It was mainly because of his efforts that the years-old unfinished crucial road project of Leh-Nimu-Padum was made ready and thrown open to public recently. And that is a huge achievement in addressing the isolated Zanskari’s long-time demand. The new 269-km road will reduce the distance between Leh and Padum by at least 200kms, thereby making travel easier and less time-consuming. The existing route via Kargil is 463-km long and is difficult to cover it within a day, mainly because of bad-road conditions at several places. Moreover, this route remains closed for over six months and the Zanskaris are completely ‘isolated’ from the rest of the world.

This new road is also strategically very important for Ladakh to remain connected with the rest of the world. The highway via Kargil is not without any risk because of the Pakistan border factor. Recall the Kargil war of 1999 when this highway and the town came under heavy attack. Therefore, the new road via Nimu to Padum, and to Manali thereafter, gives strategic safety for any kind of Army movement and transportation.

Another big project to be completed recently at a cost of Rs7.5crore was the Choklamsar double-lane bridge across the river Sindh, with separate footpaths on either side. This replaces the decades-old bridge, in a shambles for lack of funds.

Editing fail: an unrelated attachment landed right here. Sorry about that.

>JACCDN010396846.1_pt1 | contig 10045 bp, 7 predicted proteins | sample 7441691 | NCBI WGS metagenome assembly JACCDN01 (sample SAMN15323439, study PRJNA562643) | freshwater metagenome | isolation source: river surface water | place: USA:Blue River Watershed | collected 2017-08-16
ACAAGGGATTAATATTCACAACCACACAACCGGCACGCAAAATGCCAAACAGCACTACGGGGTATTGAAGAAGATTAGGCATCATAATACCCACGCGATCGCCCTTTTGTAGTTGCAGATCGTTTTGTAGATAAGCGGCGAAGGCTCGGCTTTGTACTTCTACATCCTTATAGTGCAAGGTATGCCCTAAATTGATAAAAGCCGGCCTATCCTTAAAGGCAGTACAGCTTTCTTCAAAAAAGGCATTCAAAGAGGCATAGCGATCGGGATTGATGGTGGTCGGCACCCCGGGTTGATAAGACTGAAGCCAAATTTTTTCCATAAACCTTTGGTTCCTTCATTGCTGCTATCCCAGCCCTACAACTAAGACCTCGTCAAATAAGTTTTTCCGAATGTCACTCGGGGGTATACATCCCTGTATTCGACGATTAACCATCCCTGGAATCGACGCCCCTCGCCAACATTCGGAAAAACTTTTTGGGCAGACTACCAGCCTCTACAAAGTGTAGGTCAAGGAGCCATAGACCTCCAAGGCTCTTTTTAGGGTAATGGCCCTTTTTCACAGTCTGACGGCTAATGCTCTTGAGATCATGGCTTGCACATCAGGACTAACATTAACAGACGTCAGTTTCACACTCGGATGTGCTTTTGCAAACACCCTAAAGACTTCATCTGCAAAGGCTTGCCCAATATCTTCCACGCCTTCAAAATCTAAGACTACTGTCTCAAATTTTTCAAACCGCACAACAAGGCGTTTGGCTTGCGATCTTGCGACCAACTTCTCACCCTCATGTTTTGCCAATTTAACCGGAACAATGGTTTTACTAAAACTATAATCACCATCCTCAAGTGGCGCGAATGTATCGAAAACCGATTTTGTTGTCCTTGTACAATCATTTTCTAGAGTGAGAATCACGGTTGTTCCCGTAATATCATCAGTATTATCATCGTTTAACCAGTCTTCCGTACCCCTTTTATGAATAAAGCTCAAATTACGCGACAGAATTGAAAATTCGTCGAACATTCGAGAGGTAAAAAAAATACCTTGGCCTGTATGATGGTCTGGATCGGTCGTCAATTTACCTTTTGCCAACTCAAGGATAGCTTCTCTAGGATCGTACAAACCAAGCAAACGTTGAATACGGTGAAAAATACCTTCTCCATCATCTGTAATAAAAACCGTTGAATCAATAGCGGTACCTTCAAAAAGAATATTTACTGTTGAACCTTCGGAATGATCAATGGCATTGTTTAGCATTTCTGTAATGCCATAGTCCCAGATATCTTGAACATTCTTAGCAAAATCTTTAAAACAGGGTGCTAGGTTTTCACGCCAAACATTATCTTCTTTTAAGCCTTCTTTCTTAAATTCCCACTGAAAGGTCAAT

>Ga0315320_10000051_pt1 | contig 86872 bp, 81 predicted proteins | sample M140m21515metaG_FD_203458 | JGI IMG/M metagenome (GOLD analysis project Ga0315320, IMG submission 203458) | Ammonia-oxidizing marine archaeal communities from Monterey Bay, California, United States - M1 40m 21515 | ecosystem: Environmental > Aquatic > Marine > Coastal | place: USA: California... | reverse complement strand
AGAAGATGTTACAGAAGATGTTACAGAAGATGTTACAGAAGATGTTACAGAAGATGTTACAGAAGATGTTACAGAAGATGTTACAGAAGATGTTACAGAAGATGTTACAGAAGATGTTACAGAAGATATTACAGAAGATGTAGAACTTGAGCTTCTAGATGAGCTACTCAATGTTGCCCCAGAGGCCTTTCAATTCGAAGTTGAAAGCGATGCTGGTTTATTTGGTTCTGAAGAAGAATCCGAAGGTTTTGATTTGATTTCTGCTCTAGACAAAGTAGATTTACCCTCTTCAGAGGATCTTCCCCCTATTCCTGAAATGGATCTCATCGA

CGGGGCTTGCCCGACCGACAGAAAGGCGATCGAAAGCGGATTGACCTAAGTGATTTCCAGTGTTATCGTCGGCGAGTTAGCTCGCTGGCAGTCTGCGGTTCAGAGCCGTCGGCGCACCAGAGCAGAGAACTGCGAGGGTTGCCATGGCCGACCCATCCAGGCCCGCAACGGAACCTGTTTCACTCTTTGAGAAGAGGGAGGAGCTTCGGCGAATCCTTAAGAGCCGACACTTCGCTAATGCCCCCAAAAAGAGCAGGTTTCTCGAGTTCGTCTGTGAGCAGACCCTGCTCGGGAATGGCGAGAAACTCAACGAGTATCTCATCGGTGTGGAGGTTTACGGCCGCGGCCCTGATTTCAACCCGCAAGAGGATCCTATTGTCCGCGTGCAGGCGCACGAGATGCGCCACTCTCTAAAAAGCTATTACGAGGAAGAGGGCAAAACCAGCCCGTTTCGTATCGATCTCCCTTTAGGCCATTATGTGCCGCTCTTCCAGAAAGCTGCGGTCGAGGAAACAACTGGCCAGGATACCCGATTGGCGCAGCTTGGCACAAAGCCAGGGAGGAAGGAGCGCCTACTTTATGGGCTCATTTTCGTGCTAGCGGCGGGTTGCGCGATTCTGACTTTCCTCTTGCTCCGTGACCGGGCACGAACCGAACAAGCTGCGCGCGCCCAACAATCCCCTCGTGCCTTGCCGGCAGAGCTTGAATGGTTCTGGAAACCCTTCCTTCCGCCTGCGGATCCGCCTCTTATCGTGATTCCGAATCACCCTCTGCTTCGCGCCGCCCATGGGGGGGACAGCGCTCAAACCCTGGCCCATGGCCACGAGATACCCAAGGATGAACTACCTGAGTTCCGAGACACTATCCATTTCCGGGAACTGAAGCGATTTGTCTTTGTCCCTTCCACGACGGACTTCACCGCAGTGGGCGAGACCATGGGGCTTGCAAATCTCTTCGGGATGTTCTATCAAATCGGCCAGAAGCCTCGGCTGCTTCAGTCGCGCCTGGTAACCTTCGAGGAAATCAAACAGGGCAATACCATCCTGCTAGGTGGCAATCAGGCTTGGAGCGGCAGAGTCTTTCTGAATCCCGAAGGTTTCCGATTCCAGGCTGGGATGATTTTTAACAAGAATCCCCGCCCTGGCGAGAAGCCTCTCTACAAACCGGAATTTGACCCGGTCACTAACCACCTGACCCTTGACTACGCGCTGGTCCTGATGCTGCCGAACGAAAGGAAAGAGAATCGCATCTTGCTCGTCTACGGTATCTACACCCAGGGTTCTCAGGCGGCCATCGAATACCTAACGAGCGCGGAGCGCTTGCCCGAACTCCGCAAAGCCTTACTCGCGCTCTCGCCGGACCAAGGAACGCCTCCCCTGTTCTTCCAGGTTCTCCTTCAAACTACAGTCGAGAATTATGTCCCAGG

And, in the coming months, 5,000 jobs will be available in Ladakh, out of which 1,000 jobs are for the post of   gazetted officers. This will come as a big morale booster for the thousands of jobless youths of Ladakh, many of whom have been waiting for jobs for years. Though there is no official figure of jobless youths, 20,000 is a conservative figure one can come out with.

Conclusion: As Prime Minister Narendra Modi said from the ramparts of the Red Fort recently, in his Independence Day speech: “Ladakh today, as a UT, is on a progressive path with several big projects to be completed soon” after years of neglect and stagnation. He has vowed to turn Ladakh into a carbon-neutral region, a model in the country.

A grateful Ladakh thanks Prime Minister Narendra Modi as it enters its 2nd year as UT; the hopes of having the  6th Schedule with legislature are there and faith in Prime Minister Narendra Modi among the people continue to be strong.

(The writer is a New Delhi-based editor-at-large, columnist and professional speaker. Views expressed are his own)

Image Source: https://images.thrillophilia.com

PS: I would appreciate if you use one or two pics of Ladakh, say the Leh market that has been rebuilt on the pattern of Gangtok’s main market. Or, any other pic like the Thiksay monastery, which looks like the Potala Palace in Tibet. You can get them easily from Google. Thanks